by: Abigail Klein Leichman ~ Israel21c via JNS
Tuesday, 10 August 2021 | Several COVID-19 vaccines under development in Israel hold out promise for their ability to protect against variants of the virus that are challenging existing vaccines.
Back in May 2020, research groups across the world were racing to formulate vaccines against the SARS-CoV-2 coronavirus.
Realizing it was not going to win that race, Israel purchased millions of Pfizer–BioNTech and Moderna mRNA vaccines from the United States and led the world in getting eligible citizens vaccinated.
Israel was the first country to offer the vaccine to 12- to 15-year-olds and to offer booster shots to immunocompromised people and those over 60.
However, domestic inoculations still to come may become significant, as primary vaccinations or as boosters against highly contagious variants of the virus.
US-based NRx Pharmaceuticals will receive a license for exclusive worldwide development, manufacturing and marketing rights to the novel BriLife coronavirus vaccine developed by the Defense Ministry’s Israel Institute for Biological Research (IIBR).
BriLife is based on a previous, FDA-approved vaccine platform that was further optimized by IIBR and targeted at COVID-19. Because it is a live-virus vaccine, NRx anticipates rapid and affordable industrial scale-up and manufacturing.
“As the first-generation COVID vaccines are increasingly challenged by rapid mutation of the coronavirus, we aim to develop a vaccine that can rapidly scale at low cost to serve the needs of both the developed and the developing world,” says Chaim Hurvitz, director of NRx.
Hurvitz is co-leading this initiative with NRx Pharmaceuticals chairman and CEO Dr. Jonathan Javitt, a public-health expert who had leadership roles in seven successful healthcare IT and biopharma startups, and led drug-development programs for Merck, Allergan, Pharmacia, Novartis and Pfizer.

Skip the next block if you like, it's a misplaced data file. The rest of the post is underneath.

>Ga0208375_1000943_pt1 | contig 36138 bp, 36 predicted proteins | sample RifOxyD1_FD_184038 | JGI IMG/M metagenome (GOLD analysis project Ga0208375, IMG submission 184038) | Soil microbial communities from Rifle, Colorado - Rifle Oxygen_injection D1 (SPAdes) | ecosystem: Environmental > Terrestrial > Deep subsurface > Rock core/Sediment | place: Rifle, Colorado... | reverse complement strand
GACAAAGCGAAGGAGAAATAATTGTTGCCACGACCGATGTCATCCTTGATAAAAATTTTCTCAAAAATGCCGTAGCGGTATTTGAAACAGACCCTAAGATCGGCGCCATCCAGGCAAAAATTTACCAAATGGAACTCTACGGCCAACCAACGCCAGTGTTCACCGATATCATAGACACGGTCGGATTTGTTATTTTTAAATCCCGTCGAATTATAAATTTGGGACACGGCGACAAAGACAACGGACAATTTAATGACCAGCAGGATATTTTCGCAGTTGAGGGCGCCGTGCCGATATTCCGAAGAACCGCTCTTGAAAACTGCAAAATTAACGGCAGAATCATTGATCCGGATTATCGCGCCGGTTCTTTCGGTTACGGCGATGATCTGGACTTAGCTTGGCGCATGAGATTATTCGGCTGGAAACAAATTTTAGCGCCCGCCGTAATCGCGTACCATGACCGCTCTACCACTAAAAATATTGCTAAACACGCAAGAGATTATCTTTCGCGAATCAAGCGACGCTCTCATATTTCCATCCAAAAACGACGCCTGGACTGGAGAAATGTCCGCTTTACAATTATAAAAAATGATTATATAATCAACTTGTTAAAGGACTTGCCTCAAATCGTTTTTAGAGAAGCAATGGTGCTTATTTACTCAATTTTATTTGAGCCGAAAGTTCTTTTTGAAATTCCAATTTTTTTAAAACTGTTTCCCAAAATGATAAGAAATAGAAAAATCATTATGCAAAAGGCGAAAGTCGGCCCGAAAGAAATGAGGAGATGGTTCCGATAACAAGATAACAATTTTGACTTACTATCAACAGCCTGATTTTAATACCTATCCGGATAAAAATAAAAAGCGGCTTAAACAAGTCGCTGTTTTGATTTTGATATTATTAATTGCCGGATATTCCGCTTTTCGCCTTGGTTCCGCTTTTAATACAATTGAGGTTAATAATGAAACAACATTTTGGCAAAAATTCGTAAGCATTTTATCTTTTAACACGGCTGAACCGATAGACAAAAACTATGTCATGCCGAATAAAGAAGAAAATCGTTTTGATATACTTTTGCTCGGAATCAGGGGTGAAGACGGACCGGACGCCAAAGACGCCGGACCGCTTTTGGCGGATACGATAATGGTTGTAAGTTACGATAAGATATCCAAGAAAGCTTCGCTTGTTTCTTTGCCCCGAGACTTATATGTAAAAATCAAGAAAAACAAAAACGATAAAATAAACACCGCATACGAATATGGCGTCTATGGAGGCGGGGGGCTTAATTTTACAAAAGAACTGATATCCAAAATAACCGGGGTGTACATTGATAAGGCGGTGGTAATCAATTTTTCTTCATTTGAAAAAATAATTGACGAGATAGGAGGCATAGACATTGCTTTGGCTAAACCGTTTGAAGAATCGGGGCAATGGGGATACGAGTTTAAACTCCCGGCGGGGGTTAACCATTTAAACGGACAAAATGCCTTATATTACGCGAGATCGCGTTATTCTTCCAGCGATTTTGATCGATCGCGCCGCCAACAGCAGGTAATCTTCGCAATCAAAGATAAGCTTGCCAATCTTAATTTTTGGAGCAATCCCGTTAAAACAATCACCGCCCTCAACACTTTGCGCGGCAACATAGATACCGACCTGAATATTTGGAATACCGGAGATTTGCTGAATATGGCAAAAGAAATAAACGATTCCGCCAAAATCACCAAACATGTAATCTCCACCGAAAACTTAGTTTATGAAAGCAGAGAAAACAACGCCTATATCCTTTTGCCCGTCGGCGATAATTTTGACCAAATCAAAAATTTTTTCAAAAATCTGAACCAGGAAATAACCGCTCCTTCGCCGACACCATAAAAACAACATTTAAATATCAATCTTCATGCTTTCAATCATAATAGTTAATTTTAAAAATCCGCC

Javitt tells ISRAEL21c that BriLife presents the entire spike protein of the coronavirus to the body’s immune system, while mRNA vaccines present a small slice of the spike protein to the immune system.
“We expect BriLife will create a broader immunological response and will enhance protection against COVID-19 and its variants,” says Javitt.
BriLife is continuing Phase II clinical trials in Israel and the nation of Georgia. Phase III trials are to take place in Georgia, Ukraine and other European countries.
MigVax, a vaccine-development start-up spun out of the Israeli Science and Technology Ministry’s Migal Galilee Research Institute, is developing an oral COVID-19 vaccine, MigVax-101.
This “sub-unit” vaccine contains pieces of coronavirus protein (not live or dead virus) delivered by mouth to stimulate antibodies and immune cells to fight coronavirus in mucosa, blood and cells.
On June 10, MigVax released results from preclinical tests on lab rats that demonstrated the potential effectiveness of MigVax-101 as an antibody booster for previously vaccinated people.
Now the company is raising funds to launch Phase I and Phase II human clinical trials. If such trials prove successful, the vaccine could be commercialized within a year after the trials begin.
An oral vaccine offers significant advantages over injected vaccines because it could be taken at home. Although it would have to be refrigerated, it would not need “deep freeze” conditions that make the mRNA vaccines expensive and difficult to ship and store.